Effective advertising requires moving a consumer from learning about a product to becoming a customer. Here's where retargeting fits in.
At the core of an advertising campaign is the need to get a message in front of a consumer. But telling a consumer about your product or service is very different from getting them to buy.
Over the years, I've encountered a challenge in getting clients to recognize that effective advertising goes far beyond the placement of ads on Web pages. Effective advertising requires several different points of engagement throughout a campaign's life to move a consumer from learning about a product for the first time to actively thinking about becoming a customer.
Most of us are familiar with the standard AIDA sales funnel model that helps plot the points of consumer interaction with an offer starting with the advertiser driving awareness of a product or service before a consumer can become interested in that offer. Only after the interest shifts to a real desire will consumers think about taking action.
In the real world, few consumers see an ad for something they are unfamiliar with and immediately take action. Instead, most consumers need time to "try on" a new brand or offer to see how well it personally fits them.
As a result, very few consumers who arrive at a product landing page for the first time also become customers. This isn't a time to buy for many; this is a time to learn, to test, and to satisfy curiosity.
But what does this mean for advertisers who are driving traffic to their sites and landing pages? If consumers aren't going to buy when they have the chance, then the opportunity is lost, isn't it? Fortunately, this is where retargeting comes in.
Retargeting is just that: reaching consumers who are already familiar with an advertiser's brand because they previously saw an ad or purposely visited the advertiser's site or landing pages. By using cookies and page tags, vendors offering retargeting capabilities can measure when a consumer has come in contact with a Web ad (even if she doesn't click on it) or has visited an advertiser's Web pages. This generally also means that this particular consumer has already entered the sales funnel (and is product aware) and is ready to be engaged in ways that will help build interest and desire for the offer.
For example, if a Web site has a retargeting plan in place, new site visitors can be added to a new segment that defines them as previous visitors (sometimes segmentation is based on the amount of time that individual visitors spend on the different pages). Then, these visitors can be searched for during the next few days and weeks across associated ad networks and served "reminder" ads designed to pick up a conversation and encourage consumers to revisit the advertiser's site or landing pages for another look.
Retargeting campaigns take time to set up and run. Initially the advertiser and the vendor will need to tag pages and ads to identify and collect these individual visitors and add them to the retargeting segment. Depending on the number of visitors to a site, this can take a few weeks or a few months to get into place. Retargeting segments will continue to grow throughout a campaign's life. But there must be about 20,000 members in place before advertisers can start to get significant results.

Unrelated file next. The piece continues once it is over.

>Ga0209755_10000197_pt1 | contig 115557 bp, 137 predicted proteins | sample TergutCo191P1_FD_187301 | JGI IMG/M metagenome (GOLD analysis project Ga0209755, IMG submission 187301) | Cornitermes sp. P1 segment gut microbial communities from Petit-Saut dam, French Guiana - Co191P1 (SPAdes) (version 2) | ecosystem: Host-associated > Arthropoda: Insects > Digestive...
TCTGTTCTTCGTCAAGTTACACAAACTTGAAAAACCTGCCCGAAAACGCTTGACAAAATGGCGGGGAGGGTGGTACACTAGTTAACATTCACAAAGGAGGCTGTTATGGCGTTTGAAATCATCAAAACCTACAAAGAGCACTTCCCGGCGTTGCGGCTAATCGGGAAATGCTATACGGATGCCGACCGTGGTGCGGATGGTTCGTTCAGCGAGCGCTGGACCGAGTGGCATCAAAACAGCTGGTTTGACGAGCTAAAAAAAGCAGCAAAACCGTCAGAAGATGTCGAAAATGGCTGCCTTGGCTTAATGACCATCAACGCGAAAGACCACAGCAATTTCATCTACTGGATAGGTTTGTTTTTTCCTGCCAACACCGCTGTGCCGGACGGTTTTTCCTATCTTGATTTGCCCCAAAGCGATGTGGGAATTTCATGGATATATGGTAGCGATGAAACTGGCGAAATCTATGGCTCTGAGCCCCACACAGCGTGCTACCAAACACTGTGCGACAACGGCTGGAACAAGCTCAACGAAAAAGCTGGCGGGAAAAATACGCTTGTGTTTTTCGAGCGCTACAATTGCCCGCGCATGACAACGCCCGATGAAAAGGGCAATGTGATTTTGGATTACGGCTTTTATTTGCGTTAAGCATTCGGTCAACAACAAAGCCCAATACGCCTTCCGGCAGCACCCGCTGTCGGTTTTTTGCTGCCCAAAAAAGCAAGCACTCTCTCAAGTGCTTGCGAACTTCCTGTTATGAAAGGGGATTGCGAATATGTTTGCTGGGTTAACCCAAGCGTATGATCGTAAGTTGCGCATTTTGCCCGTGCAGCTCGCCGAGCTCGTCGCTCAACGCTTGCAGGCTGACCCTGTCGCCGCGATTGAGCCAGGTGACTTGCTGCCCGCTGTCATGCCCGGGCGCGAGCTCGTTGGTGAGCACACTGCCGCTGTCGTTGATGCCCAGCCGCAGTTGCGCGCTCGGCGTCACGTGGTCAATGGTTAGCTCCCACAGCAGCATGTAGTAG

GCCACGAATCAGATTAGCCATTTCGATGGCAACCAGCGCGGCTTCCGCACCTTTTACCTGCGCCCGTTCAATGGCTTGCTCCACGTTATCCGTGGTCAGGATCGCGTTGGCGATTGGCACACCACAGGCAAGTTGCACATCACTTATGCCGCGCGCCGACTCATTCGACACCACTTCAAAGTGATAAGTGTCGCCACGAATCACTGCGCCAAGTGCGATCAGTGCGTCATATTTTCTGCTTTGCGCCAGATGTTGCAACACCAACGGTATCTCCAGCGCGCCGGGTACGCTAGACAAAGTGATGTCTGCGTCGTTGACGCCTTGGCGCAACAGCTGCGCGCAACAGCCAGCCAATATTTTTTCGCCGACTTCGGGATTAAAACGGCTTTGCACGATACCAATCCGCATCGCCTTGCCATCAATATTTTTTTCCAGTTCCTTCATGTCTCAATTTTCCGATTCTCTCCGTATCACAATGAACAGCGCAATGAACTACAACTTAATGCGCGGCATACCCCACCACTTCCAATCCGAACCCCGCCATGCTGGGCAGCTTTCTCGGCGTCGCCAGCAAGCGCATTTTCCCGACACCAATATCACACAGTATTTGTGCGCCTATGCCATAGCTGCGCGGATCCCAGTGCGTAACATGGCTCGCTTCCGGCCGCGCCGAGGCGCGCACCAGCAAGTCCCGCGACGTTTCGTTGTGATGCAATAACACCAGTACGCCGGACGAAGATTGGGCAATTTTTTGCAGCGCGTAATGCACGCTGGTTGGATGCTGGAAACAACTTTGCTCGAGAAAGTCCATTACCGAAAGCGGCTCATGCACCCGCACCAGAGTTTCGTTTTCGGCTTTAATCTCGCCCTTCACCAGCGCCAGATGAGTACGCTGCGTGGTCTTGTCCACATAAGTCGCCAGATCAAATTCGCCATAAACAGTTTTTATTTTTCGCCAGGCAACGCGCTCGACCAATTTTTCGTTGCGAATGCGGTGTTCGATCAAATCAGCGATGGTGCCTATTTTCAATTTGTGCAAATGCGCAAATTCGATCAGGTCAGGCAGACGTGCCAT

Obviously, retargeting campaign results will vary, but it's not uncommon to see retargeting conversion rates that are up to 20 times greater than conversions from campaigns focused only on driving traffic.
If you approach the AIDA stages of the sales funnel as if they were parts of a conversation, then the introduction is out of the way and you can focus on really getting to know one another. Also, revisiting consumers have a different relationship and understanding of the brand and offer. As a result, they should be presented with a landing page that reflects this previous relationship and not revisit the same pages they visited when they were "newcomers." In this instance, one size definitely does not fit all. Instead, a different conversation needs to take place with different consumers as they get moved through the funnel.
Happy holidays to you all and best wishes for a healthy and profitable 2010!
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Rob Graham is the CCT (chief creative technologist) of Trainingcraft, Inc., where he heads up development of customized training programs for a wide range of digital marketing, entrepreneurial development, and digital media clients.
A 20 year veteran of digital media, Rob has served as the CEO of a multimedia development company; an interactive media strategist; a rich media production specialist; a Web analytics consultant; a corporate trainer and seminar leader; and a chief marketing officer.
When he isn't on the road presenting training workshops, Rob teaches at Harvard University, Emerson College, and the University of Massachusetts - Lowell where he teaches classes on Digital Media Development, Web Store Creation, Software Programming, Business Strategies, and Interactive Marketing Best Practices.
He is the author of "Fishing From a Barrel," a guide to using audience targeting in online advertising, and "Advertising Interactively," which explores the development and uses of rich-media-based advertising. He has been an industry columnist covering interactive marketing, digital media, and audience targeting topics since 1999.
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Gartner Magic Quadrant for Digital Commerce
This Magic Quadrant examines leading digital commerce platforms that enable organizations to build digital commerce sites. These commerce platforms facilitate purchasing transactions over the Web, and support the creation and continuing development of an online relationship with a consumer.
Paid Search in the Mobile Era
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May 6, 2015
12:00pm ET/9:00am PT